The 1880 Shield Nickel is the undisputed key date of the series as well as one of the rarest circulation strike nickels ever made. Its mintage was a scant 16,000 pieces and attrition from circulation was very high, leaving few surviving examples. The coins are difficult to find in any grade and particularly in uncirculated condition. The Philadelphia Mint had also produced 3,955 proofs for the year, but due to the much higher survival rate this version remains much more available.
Originally, the five cent pieces produced for circulation within the United States were struck from silver and referred to as half dimes. However, rising silver prices eventually made the half dime no longer profitable for the Mint to produce, and additionally there had been complains for many years that the coins were too small and were easily lost.
In 1866 the nickel was introduced, which was struck from a composition of copper and nickel. Nickel had been used since ancient times and was known for its hardness. Widespread use, however, did not come until the early 19th century when nickel was discovered to be a byproduct of cobalt blue production. The United States Mint started using nickel in their coins in 1857, when the first small cents were produced for circulation. The coins, which a distinctive color, where soon called “nickels” in circulation. However, due to difficulties in striking the coins, the alloy for cents was soon replaced with a bronze composition.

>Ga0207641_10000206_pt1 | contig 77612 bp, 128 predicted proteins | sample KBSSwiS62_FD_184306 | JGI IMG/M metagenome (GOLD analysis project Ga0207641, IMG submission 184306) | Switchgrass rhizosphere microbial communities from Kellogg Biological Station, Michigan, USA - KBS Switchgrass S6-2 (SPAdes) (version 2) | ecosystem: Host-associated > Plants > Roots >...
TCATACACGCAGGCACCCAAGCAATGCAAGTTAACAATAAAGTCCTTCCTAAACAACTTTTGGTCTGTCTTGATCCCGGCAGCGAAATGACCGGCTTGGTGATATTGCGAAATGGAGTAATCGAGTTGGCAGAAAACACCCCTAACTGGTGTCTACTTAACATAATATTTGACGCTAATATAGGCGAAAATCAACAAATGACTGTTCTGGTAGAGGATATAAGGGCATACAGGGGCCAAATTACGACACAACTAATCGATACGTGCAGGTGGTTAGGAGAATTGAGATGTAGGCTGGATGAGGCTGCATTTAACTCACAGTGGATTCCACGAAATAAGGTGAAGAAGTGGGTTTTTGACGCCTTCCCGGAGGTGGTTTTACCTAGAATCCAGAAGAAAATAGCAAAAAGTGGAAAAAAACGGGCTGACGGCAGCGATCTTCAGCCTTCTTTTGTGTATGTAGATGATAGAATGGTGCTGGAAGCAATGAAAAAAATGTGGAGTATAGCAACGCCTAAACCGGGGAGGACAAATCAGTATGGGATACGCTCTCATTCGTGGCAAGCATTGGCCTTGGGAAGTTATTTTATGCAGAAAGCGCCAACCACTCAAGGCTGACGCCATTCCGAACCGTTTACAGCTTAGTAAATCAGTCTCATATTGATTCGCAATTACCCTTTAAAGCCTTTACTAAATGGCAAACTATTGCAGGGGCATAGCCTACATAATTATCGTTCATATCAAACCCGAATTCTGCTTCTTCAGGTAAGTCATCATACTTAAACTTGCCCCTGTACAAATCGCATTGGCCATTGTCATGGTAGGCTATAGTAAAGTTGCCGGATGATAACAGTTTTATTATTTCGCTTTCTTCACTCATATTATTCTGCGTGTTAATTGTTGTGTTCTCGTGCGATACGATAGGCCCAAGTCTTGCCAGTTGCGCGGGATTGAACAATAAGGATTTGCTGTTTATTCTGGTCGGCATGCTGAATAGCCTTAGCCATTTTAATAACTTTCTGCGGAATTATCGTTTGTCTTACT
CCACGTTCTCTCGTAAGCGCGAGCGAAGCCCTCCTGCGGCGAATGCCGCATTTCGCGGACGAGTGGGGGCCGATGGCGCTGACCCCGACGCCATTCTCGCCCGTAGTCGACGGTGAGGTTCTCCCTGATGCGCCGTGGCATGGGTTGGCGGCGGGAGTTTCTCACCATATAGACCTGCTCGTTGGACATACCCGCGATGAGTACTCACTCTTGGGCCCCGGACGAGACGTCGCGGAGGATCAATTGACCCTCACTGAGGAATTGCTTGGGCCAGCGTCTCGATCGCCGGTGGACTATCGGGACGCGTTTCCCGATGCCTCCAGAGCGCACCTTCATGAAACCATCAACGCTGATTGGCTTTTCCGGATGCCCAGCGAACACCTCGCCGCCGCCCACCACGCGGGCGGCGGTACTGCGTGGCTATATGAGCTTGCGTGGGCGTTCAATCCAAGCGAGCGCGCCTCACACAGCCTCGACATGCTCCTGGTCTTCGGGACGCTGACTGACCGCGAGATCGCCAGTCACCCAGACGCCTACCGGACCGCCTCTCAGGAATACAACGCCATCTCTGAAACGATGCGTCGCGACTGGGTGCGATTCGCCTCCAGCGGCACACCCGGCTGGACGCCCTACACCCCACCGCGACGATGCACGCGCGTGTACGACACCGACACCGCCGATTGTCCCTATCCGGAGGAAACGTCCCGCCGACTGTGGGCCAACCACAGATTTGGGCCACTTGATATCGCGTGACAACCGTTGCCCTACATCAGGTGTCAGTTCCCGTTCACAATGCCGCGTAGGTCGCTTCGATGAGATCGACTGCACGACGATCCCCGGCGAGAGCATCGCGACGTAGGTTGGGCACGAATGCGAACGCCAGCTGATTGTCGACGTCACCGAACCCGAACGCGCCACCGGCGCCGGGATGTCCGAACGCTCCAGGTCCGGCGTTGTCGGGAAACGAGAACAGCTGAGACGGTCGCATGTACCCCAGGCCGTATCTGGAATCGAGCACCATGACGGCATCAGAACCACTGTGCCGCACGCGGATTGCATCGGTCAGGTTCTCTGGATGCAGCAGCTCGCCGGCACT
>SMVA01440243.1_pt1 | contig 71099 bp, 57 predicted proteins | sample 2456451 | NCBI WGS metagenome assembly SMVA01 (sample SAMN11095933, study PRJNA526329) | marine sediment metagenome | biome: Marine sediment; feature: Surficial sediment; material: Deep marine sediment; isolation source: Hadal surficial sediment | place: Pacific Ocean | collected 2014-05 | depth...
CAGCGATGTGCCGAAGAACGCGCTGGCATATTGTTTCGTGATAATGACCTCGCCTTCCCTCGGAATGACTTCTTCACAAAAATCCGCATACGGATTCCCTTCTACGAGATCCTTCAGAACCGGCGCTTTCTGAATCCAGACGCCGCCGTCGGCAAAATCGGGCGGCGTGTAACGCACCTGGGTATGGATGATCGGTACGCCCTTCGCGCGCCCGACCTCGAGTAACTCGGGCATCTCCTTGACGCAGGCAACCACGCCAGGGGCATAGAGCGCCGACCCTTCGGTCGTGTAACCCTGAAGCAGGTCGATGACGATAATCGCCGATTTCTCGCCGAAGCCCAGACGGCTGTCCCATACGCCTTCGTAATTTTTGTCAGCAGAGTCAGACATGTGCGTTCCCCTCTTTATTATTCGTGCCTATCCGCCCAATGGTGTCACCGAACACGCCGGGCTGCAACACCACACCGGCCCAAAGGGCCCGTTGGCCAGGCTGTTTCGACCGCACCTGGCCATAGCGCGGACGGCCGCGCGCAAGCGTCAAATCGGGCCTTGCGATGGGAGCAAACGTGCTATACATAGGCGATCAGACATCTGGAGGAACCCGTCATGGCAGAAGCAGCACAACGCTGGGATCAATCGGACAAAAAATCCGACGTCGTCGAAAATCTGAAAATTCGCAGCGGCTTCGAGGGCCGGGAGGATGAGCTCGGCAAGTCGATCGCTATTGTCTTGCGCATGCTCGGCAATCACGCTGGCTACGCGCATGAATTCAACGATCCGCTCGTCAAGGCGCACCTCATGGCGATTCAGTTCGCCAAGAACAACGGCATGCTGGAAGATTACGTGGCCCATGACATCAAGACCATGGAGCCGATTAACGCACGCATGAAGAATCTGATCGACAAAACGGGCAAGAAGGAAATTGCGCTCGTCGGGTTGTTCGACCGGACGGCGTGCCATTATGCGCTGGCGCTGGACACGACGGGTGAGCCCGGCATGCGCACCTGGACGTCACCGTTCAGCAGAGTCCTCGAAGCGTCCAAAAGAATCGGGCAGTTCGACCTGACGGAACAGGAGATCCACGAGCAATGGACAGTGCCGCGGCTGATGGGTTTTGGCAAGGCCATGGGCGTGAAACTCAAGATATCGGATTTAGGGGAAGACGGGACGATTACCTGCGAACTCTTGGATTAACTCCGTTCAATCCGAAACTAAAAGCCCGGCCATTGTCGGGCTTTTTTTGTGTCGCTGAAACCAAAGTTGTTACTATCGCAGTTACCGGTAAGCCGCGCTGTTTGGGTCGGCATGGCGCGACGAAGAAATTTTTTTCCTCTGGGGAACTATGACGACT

The Shield Nickel was the first series for the new five cent coins. The obverse design featured a large shield with the reverse carrying the denomination. As with the cents, the coins were difficult to strike up fully and many of the coins feature incomplete strikes. Additionally, production was very hard on the dies and many show die cracks or breaks. The Mint, however, continued production and by the mid 1870’s they were turning out a steady supply of nickels each year. Mintages, however, soon dropped to minimal levels resulting in two years or proof only strikings and the creation of the extremely low mintage circulation strike 1880 Shield Nickel.